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Untold Lowell Stories : Black History

Barzillai Lew (1743 – 1822)


revolutionary war scene with general burgoyne

Surrender of General Burgoyne at Fort Ticonderoga (1821) by John Trumbull (1756–1843), United States Capitol Rotunda. Public Domain image.      


Barzillai Lew's story began with Primus Lew of Groton, Massachusetts (a former servant of Captain Matthew Bonner), and Margret Lew (a former servant of Samuel Scripture). As free blacks, Primus and Margret Lew married in 1742 and they had two sons and two daughters. Primus served as a musician in the French and Indian War in 1747. In 1752, Primus married again to Rose Canterbury and bought a farm on the west side of the Nashua River in the Pepperell section of Groton, Massachusetts and they had two children.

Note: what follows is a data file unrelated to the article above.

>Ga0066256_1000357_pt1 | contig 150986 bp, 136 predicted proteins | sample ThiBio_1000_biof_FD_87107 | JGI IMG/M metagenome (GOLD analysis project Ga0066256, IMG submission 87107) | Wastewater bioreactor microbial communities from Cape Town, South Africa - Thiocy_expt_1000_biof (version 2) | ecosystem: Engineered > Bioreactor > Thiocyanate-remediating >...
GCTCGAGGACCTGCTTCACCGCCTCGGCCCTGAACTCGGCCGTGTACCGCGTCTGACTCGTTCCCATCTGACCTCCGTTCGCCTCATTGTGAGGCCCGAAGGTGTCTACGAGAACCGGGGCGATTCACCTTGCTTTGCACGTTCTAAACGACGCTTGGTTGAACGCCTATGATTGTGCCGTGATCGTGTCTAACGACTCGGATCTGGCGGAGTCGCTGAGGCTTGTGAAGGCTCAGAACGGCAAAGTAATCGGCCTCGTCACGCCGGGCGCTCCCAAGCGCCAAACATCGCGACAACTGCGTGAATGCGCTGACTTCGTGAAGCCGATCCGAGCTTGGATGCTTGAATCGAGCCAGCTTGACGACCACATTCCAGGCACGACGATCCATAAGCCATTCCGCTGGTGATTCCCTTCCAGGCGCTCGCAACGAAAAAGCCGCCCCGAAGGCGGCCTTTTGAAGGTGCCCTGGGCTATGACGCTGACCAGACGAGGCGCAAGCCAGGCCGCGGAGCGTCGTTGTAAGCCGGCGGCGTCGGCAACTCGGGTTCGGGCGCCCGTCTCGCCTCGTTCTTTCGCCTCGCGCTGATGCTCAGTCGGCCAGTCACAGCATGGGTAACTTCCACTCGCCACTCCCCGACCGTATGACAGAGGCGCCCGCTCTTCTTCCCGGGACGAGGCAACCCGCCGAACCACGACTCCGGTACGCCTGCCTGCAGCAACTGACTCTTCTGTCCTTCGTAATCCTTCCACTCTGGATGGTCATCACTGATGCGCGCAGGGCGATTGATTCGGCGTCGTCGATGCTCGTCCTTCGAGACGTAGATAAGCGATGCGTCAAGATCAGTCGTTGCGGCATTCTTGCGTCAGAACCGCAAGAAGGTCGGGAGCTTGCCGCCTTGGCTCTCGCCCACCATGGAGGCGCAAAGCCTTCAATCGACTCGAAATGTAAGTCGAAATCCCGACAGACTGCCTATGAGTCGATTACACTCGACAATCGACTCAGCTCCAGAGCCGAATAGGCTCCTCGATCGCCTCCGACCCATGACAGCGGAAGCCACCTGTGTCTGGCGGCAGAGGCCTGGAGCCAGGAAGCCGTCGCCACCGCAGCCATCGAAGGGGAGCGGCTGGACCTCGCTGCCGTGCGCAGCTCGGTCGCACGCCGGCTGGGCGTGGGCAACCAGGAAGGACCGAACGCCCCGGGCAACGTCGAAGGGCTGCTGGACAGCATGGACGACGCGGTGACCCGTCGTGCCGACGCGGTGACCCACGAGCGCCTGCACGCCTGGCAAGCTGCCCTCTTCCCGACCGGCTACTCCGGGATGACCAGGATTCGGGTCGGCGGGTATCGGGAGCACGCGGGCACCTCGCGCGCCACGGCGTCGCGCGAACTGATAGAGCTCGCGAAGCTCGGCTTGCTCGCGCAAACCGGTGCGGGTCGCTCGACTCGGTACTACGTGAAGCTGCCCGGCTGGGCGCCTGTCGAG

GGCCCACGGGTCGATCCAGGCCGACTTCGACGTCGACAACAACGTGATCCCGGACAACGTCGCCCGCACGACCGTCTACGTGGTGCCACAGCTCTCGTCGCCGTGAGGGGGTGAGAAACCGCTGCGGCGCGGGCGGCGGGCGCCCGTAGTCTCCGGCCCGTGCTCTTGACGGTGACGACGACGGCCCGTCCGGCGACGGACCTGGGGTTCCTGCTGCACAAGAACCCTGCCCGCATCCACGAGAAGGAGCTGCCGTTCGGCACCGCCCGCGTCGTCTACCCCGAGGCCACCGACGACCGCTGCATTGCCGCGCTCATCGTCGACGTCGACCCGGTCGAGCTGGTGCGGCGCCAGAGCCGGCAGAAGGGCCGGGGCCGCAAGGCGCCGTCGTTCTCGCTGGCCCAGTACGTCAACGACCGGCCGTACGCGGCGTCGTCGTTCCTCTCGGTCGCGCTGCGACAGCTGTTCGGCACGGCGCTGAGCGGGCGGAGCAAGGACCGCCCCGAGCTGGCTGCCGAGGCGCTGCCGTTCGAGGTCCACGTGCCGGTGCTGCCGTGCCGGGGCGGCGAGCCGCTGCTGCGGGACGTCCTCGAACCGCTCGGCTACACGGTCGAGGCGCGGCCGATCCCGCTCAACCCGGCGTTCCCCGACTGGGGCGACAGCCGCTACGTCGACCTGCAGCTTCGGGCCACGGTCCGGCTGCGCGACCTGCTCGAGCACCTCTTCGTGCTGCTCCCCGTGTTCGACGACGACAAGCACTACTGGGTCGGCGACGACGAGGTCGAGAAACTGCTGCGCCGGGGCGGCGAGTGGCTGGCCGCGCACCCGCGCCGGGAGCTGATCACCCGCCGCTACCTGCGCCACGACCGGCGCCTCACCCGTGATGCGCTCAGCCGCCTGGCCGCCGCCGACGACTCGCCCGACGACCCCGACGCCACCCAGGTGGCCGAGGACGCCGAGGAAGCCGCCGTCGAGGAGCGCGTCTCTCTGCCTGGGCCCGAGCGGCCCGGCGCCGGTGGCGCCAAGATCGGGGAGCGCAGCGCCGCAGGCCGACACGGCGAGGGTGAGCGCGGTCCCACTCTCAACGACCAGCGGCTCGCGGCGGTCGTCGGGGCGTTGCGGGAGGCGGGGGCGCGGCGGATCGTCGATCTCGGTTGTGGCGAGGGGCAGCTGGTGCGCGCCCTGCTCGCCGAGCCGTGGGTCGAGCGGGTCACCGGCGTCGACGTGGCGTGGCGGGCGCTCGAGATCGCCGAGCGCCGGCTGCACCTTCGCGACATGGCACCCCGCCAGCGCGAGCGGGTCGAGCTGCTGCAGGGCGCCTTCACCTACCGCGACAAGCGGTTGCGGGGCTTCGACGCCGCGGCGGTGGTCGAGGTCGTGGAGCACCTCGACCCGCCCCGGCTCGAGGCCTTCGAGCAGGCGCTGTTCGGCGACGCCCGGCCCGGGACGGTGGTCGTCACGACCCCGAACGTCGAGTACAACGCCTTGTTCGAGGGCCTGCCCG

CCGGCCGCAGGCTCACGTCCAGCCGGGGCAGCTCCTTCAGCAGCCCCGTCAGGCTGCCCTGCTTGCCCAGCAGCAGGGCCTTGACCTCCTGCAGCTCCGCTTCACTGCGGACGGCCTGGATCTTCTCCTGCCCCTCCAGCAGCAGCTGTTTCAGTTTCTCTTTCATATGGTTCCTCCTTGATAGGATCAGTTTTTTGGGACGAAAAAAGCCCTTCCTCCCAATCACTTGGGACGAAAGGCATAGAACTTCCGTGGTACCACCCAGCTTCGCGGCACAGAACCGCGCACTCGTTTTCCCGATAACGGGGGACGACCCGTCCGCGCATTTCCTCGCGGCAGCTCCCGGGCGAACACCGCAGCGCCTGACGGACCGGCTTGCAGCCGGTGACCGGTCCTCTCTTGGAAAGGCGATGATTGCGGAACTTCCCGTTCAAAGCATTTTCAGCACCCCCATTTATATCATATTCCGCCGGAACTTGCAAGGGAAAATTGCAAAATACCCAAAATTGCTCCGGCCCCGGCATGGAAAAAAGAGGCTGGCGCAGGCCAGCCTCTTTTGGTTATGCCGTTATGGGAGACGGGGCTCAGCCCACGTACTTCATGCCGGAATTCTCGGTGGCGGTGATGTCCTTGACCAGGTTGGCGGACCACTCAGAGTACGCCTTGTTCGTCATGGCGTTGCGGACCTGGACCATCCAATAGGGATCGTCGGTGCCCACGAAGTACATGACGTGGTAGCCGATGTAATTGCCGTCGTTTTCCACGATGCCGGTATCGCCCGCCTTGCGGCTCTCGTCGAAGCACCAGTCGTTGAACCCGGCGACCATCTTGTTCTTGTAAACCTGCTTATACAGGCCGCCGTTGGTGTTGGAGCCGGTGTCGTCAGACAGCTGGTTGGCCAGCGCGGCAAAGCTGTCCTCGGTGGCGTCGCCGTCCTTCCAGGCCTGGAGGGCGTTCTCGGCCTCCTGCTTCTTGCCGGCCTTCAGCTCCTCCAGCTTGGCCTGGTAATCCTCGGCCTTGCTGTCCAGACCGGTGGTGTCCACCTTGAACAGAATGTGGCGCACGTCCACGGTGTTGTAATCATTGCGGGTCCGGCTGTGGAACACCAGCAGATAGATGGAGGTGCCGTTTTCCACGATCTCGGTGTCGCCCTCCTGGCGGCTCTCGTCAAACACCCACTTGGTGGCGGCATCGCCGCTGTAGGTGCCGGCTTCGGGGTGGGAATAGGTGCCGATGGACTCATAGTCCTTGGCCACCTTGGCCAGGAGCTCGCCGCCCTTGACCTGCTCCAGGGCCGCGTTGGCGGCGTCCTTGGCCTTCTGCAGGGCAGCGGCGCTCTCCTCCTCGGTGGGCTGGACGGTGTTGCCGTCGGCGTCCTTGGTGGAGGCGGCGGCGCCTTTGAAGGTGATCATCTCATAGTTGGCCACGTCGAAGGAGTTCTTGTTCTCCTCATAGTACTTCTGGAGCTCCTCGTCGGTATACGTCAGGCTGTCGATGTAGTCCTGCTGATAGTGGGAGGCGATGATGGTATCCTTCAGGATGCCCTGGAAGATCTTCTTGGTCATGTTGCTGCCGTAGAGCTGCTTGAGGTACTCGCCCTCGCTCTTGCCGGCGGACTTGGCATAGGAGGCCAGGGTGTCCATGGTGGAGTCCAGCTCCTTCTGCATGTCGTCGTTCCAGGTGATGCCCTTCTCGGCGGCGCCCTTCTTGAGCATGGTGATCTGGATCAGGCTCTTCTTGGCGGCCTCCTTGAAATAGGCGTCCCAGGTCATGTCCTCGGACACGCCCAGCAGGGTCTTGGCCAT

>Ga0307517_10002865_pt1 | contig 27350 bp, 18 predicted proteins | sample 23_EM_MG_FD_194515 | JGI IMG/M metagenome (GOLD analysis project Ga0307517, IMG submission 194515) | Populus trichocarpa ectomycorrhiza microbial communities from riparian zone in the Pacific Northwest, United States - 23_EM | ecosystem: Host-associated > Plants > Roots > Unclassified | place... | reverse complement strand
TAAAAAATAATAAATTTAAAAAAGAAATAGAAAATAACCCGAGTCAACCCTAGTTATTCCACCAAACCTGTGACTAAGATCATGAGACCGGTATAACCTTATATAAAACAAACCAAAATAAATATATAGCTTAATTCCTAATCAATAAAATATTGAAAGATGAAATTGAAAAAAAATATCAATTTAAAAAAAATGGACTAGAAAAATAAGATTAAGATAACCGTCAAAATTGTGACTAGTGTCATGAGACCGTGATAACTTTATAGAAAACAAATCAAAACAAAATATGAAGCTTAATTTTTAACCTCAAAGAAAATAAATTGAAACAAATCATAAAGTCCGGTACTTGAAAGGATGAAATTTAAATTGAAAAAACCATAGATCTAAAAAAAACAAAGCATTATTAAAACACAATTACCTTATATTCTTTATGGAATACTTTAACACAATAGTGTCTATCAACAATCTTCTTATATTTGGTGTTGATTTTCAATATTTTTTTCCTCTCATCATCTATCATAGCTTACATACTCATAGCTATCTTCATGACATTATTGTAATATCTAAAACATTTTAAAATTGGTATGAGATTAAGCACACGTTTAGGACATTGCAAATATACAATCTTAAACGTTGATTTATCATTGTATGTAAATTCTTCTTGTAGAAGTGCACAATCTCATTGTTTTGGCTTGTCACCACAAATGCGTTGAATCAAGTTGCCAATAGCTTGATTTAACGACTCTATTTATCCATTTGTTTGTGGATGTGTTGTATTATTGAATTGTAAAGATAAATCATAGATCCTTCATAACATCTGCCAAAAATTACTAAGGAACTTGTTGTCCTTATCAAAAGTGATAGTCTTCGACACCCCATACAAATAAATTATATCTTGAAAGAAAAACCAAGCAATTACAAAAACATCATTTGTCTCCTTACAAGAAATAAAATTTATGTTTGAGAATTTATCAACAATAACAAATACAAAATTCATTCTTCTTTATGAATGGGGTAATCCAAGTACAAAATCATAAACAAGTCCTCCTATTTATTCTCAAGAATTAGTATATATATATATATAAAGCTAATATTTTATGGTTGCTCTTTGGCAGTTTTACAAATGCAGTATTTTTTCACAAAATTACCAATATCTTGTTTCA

Primus and Margret Lew's oldest son Barzillai (pronounced BAR-zeal-ya) often called "Zeal" or "Zelah," was born a free black in Groton, Massachusetts November 5, 1743. Following in his father’s footsteps, Barzillai Lew was a fifer in Captain Thomas Farrington’s Company from Groton, which marched northward for “the total reduction of Canada." From March 10, 1760 to December 1, 1760, he served with the English forces against the French and Indians and was probably present in the capture of Montreal by the British. Lew was known as "big and strong with an extraordinary talent as a musician."

Related Resources

Dorman, Franklin A, and James O. Horton. Twenty Families of Color in Massachusetts: 1742-1998., 2010.